Ecosystem Guide: The 12 Players of the Collaborative Economy

The Collaborative Economy is a complex ecosystem composed of many unique players.

These many players are jostling about, partnering, competing, and disrupting each other. It’s key to understand the many players in this movement before blindly stumbling into this market. This post took weeks to prepare, and it’s my attempt to catalogue a very complex market that has broad, global economic impacts being felt by many people. By no means is this market breakdown complete, so I seek your feedback in the comments.

This space is diverse.

There’s a wide range of political groups: from grandstanding politicians, to left-wing sharing communal hippies, to conservative incumbents resisting the movement, to libertarians seeking as little government regulation as possible as possible. There’s a wide range of social ideologies: There are environmentalists, to people’s rights activists, to technologists fascinated by the latest trends, to local neighborhood leaders, to federal regulators and government leaders. There’s also a wide range of economic classes: from billionaire investors, to bootstrapped entrepreneurs in their 20s, to the working class, to retirees forced to host strangers at their home to avoid foreclosure.

It looks complex to the outsider.

It’s impossible to analyze this market and expect to put each person into one single box. Life is complex, and nearly every person can fit into multiple categories. The sections below are categorized into four major groups: 1) The People, 2) The Technologists, 3) The Established and 4) The Influencers. Each specific group contains a breakdown of its constituents. Thanks to Robin Chase, who provided additional insight into the nonprofits in the space.

This guide will help distill a complex movement.


Ecosystem Guide: The 12 Players of the Collaborative Economy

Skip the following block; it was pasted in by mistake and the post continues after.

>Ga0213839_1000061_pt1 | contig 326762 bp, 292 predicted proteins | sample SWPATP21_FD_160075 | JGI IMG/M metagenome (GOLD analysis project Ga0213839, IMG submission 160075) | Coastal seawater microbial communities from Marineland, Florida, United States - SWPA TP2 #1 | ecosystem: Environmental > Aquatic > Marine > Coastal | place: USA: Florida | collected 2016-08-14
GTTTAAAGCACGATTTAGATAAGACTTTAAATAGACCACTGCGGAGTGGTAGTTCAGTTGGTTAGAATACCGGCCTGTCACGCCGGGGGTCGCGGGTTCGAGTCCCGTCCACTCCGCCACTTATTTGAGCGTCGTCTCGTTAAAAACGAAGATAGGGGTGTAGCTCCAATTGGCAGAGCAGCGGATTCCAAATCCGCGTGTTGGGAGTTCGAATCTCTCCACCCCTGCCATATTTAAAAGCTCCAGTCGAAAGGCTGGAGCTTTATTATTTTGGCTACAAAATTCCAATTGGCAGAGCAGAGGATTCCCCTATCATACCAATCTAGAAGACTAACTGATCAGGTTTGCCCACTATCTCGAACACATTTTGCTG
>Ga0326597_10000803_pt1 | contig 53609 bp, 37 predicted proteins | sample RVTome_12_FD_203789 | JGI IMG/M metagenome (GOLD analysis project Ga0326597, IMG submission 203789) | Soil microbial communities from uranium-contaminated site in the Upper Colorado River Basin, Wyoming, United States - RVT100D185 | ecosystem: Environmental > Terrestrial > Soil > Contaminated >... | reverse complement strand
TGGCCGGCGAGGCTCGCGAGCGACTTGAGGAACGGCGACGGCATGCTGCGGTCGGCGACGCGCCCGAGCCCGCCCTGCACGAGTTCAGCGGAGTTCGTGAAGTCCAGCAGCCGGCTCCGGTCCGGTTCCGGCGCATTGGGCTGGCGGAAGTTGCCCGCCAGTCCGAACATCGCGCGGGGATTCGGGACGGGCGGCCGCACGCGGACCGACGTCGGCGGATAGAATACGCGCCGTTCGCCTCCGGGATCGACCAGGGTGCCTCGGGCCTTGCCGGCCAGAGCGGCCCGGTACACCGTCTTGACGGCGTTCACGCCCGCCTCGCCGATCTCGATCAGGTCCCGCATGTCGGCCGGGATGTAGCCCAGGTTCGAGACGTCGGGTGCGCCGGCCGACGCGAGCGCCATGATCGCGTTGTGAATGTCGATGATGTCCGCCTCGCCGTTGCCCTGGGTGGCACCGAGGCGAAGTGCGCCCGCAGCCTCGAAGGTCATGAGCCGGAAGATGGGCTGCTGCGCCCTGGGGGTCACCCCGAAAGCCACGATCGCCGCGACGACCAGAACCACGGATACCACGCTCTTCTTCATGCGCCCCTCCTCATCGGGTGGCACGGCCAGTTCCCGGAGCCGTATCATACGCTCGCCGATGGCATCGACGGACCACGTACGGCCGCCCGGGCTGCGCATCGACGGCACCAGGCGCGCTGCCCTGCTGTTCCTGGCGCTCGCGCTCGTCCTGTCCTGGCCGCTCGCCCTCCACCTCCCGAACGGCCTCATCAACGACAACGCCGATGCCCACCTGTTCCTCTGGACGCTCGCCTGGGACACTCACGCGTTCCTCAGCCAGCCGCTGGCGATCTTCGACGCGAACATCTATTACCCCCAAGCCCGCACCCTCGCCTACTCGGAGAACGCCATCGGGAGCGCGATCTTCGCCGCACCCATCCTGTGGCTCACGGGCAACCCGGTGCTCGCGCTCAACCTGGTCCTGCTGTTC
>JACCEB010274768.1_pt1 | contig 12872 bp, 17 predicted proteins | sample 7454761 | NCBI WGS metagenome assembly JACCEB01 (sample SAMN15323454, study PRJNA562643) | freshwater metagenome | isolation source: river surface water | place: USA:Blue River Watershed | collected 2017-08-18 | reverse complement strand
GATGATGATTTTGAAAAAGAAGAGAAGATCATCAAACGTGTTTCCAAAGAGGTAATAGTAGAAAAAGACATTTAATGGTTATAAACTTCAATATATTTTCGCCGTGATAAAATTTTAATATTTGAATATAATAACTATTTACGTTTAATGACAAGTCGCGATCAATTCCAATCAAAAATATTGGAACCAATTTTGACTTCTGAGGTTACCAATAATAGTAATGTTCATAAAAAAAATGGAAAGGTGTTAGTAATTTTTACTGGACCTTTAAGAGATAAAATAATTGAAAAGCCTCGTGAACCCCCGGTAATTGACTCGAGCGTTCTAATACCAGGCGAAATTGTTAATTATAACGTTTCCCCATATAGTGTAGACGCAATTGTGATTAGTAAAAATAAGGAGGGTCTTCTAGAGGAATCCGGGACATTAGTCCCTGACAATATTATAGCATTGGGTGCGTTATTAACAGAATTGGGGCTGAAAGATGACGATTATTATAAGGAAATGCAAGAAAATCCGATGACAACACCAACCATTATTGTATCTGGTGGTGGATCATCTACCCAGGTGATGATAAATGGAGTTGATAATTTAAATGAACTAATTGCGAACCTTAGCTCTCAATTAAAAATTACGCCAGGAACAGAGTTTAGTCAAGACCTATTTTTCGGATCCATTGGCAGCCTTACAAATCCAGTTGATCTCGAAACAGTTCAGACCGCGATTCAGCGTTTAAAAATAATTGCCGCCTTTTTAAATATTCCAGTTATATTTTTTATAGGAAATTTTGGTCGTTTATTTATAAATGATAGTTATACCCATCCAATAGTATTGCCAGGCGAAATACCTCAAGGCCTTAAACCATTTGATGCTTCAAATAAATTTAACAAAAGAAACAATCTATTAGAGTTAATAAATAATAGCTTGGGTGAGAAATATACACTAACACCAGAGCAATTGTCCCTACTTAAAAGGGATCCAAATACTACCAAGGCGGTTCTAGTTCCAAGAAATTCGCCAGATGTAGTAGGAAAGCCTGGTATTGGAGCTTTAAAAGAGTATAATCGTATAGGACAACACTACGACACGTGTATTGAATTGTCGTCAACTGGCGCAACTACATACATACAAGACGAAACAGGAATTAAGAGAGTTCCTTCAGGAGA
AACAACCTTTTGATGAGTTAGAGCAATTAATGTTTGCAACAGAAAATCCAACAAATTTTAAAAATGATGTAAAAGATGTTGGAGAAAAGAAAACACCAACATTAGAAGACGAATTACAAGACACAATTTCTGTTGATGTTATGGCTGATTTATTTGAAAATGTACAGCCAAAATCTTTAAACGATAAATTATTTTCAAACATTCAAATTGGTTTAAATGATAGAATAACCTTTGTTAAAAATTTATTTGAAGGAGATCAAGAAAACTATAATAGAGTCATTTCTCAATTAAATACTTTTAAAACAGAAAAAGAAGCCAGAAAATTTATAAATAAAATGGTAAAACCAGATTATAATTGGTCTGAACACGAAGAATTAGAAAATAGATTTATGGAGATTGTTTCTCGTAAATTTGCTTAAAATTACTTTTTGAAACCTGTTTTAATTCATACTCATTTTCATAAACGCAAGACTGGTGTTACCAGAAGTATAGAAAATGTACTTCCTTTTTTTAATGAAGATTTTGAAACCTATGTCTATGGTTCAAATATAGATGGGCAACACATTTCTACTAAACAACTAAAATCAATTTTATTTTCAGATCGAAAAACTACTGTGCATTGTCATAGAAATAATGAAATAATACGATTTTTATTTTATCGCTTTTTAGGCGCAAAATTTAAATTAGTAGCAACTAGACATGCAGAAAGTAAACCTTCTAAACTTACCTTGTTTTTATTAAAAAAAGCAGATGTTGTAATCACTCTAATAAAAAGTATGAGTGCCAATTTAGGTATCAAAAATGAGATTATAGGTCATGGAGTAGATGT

Times Square Crowd
 

The People

Players Examples What they want What no one tells you
Providers Makers, Airbnb hosts, Uber drivers, Lyft friends, TaskRabbits and others who provide services, space or resources to others. Get more detail on Providers, Platforms, and Partakers. They seek to make a living, to have a lifestyle where they control their own destiny and have the rights and benefits that should accompany doing so. They’re potentially at risk of not being insured, protected or providing benefits similar jobs have. Expect them to move closer to organizations, like the Freelancers Union, which offer health and wellness services, retirement options and other resources.
Partakers People who buy Etsy goods, Airbnb guests, Uber riders, Lyft passengers and others who purchase the services from Providers. Our research found that these folks seek ease of use and pricing above all, followed by unique experiences and achieving altruism by helping others or participating in a more sustainable lifestyle. Our research found that the rate of adoption will double this year alone, with more folks using these services sooner than previously thought.
Displaced Taxi drivers, hotel workers, traditional manufacturers, and others who are losing their jobs as providers assume their positions. Want their jobs, rights, and lives back. In some cases they’ve taken to protests, violence or joining unions. Many taxi drivers have become Uber or Lyft drivers because of the opportunity to achieve a more flexible schedule, although their rights, wages and benefits are still up for discussion.
Non Profits, NGOs The Freelancers Union, Shareable, Sustainable Economies Law Center, OuiShare, People who Share, and Peers. Focused on the empowerment of people or advancing sustainability, these offer education, resources, and more to this growing market. These groups are pro-movement, but many are partnered with the startups (Platforms) and large corporations to yield benefits, as well as work closely with regulators to drive action and change.

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The Technologists

The Players Examples What they want What no one tells you
Platforms The startups. Airbnb, Lyft, Etsy, TaskRabbit, oDesk, Uber, Lending Club and more. There are over 9000 startups, many regionalized in specific countries or cities. They want to provide a scalable, two-sided marketplace of buyers and sellers offering value added services. They must protect their interests, those of the partakers and providers. Many are heavily VC funded and have goals for adoption and valuation. These startups are less altruistic than one may think. Advocates have criticized them for becoming the new lords of feudalism. There are over 9,000 startups, as indexed by the Mesh Directory, hosted by industry leader, Lisa Gansky.